Additionally, the following chart provides various linguistic connections between Job 38 and Genesis 1 and 2, and the author provides additional charts and analysis to further bolster the unmistakable linkage.15 I provide these charts for the reader to see how interconnected Job and Genesis 1-2 are, and to encourage further investigation into this chapter.
A final and important apologetic point should be made here that Rodríguez does not emphasize. There is a general thought amongst scholars that Job is quite an ancient book, perhaps one of the oldest in the Old Testament. Its presentation of Job’s riches in the form of livestock, historical setting, years of life, and the non-Israelite thrust has led some to conclude its origin and setting is patriarchal.16 If correct, this poses an enormous problem for liberal critical scholars who see Genesis 1-11 as having their origin in much later or even post-exilic periods (emphasized by Martin Klingbeil in chapter 8, p. 259). The author of Job, and likely Job himself, was intimately acquainted with creation vocabulary, motifs, and even narrative order, making it impossible for the texts of the primeval history to have originated at a later time.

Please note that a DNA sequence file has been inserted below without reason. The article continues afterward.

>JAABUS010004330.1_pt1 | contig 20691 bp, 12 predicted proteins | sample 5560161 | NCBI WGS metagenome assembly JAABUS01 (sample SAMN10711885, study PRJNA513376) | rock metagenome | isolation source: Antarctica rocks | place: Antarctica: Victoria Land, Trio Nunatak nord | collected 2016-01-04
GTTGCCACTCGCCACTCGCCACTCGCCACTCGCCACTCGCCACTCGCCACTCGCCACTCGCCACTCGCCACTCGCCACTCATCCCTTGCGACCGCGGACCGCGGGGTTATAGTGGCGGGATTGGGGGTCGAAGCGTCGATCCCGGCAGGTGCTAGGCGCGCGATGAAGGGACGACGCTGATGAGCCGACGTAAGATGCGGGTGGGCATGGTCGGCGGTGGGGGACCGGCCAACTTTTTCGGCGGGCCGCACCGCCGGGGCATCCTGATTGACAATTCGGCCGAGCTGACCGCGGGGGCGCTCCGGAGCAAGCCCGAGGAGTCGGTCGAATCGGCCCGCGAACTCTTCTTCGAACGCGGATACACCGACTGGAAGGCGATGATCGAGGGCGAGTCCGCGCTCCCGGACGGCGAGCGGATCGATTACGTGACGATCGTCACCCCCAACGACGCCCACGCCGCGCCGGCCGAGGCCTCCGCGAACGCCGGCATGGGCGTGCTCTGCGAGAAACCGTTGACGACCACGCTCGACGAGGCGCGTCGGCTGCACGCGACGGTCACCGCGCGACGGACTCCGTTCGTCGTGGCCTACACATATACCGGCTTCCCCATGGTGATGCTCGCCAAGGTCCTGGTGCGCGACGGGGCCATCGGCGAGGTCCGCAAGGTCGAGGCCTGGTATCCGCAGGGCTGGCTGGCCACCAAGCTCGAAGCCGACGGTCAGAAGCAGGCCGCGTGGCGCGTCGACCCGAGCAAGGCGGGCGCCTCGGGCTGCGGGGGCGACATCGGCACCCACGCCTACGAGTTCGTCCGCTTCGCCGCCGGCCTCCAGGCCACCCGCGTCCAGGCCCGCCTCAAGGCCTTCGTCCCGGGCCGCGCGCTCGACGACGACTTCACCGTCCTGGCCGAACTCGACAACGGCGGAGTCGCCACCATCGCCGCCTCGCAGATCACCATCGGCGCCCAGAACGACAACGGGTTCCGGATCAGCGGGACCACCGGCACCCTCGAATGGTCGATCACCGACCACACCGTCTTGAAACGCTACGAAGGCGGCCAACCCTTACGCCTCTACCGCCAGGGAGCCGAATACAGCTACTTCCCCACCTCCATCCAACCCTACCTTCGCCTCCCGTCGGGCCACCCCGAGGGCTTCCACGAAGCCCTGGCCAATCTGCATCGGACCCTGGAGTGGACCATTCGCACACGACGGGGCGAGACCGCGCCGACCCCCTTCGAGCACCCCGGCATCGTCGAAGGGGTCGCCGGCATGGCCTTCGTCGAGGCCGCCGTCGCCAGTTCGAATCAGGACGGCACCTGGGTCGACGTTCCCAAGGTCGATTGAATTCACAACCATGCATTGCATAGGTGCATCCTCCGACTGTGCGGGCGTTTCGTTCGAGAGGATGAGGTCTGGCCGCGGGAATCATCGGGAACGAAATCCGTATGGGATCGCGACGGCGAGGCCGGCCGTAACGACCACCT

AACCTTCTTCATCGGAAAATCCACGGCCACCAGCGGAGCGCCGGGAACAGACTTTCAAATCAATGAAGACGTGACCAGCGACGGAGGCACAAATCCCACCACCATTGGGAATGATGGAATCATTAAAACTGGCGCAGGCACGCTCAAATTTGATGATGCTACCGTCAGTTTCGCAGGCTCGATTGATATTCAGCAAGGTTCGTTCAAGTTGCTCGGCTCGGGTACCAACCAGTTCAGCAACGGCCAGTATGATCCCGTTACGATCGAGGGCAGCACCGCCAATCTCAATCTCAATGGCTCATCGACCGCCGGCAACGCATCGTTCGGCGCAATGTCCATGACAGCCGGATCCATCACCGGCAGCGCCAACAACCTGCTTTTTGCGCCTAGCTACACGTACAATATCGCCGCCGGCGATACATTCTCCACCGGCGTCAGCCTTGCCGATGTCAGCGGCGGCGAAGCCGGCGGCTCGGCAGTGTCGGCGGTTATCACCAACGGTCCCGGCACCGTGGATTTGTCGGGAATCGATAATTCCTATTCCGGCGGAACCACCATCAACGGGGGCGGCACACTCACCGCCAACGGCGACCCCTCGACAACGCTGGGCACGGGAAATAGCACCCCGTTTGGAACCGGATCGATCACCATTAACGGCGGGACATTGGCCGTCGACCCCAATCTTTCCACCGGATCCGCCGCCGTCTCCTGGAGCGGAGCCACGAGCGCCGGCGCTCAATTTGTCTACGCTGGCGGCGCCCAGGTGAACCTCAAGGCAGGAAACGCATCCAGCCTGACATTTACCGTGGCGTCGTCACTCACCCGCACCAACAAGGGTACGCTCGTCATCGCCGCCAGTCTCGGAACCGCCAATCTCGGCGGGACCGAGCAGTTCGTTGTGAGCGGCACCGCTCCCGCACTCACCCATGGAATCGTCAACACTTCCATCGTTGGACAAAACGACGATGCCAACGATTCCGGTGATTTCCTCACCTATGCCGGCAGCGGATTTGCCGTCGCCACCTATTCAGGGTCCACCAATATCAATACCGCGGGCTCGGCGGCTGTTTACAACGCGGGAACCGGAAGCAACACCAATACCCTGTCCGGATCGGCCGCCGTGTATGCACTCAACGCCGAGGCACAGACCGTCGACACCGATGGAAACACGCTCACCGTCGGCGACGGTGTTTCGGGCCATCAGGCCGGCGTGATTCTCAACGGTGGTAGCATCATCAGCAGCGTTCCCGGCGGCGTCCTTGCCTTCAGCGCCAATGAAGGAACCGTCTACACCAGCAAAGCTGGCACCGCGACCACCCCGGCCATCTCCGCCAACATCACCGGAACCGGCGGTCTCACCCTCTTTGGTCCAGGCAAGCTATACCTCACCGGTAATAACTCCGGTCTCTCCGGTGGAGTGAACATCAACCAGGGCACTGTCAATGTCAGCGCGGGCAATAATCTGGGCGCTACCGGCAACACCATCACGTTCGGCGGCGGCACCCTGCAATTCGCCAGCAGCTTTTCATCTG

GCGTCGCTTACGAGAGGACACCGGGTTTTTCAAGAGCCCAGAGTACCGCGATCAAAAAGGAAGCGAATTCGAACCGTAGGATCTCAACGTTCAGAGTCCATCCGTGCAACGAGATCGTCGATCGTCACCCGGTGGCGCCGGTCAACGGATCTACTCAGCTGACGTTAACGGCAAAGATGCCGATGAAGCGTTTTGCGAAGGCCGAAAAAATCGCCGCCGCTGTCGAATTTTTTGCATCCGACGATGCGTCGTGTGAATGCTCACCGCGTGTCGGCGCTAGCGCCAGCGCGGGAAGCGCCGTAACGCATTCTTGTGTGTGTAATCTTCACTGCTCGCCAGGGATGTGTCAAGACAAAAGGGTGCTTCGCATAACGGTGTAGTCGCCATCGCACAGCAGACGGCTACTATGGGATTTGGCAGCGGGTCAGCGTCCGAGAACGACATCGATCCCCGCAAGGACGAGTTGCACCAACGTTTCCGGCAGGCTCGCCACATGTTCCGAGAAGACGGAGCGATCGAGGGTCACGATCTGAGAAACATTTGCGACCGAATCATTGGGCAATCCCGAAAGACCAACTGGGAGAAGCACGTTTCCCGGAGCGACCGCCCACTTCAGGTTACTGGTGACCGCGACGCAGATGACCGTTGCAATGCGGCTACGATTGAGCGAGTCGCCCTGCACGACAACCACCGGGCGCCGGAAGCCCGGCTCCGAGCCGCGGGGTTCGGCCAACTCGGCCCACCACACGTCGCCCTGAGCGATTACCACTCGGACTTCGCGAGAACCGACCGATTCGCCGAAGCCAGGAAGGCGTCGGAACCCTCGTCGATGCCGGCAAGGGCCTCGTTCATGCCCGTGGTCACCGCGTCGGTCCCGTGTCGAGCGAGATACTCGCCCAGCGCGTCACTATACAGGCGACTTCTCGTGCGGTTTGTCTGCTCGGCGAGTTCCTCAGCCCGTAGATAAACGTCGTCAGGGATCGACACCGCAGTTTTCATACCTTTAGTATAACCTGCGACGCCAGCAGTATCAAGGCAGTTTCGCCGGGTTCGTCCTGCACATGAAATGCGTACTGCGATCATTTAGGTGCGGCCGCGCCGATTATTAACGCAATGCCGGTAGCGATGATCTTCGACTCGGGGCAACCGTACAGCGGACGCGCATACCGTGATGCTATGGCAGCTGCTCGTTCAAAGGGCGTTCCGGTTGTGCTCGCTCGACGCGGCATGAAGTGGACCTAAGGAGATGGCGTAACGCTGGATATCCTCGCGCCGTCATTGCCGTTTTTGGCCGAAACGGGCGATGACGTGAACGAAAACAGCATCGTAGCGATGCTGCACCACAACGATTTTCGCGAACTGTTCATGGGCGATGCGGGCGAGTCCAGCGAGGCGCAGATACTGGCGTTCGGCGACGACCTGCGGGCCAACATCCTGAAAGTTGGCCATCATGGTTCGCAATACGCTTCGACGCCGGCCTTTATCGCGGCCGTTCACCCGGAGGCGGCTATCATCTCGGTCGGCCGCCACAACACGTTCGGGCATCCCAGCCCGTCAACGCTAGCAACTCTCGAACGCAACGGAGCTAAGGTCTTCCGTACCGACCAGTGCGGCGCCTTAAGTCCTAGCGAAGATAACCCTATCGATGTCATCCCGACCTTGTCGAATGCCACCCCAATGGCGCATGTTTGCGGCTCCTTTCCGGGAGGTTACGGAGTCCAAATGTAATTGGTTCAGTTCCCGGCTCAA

Chapter 8: Creation in the Prophetic Literature of the Old Testament: An Intertextual Approach. Martin Klingbeil of Southern Adventist University provides the reader with a 33 page overview of the prophets and their use of creation language, themes and motifs. His presentation of the prophets is chronological, not canonical (see chart on p. 263). Numerous charts are provided with a summary of creation connections.
The prophets’ familiarity with the text of Genesis 1-3 is irrefutable. Their understanding of the Genesis 1-3 cosmology was historical and literal, not merely theological. Genesis creation informed and grounded their entire worldview (p. 289). Replete with judgment oracles directed towards a covenant nation that has indulged in the worst kind of immorality (including child sacrifice) and rampant idolatry, the prophetic literature makes connections to the creation account using the primary motif of decreation (p. 272). Essentially, decreation is the evitable chaos, decay and sinful disorder brought upon the creation itself through God’s curse in response to Adam’s rebellion. In the case of Jonah and Nahum, judgment is directed towards Assyria. Jonah himself sinks into the abyss into darkness, a form of human decreation (p. 269).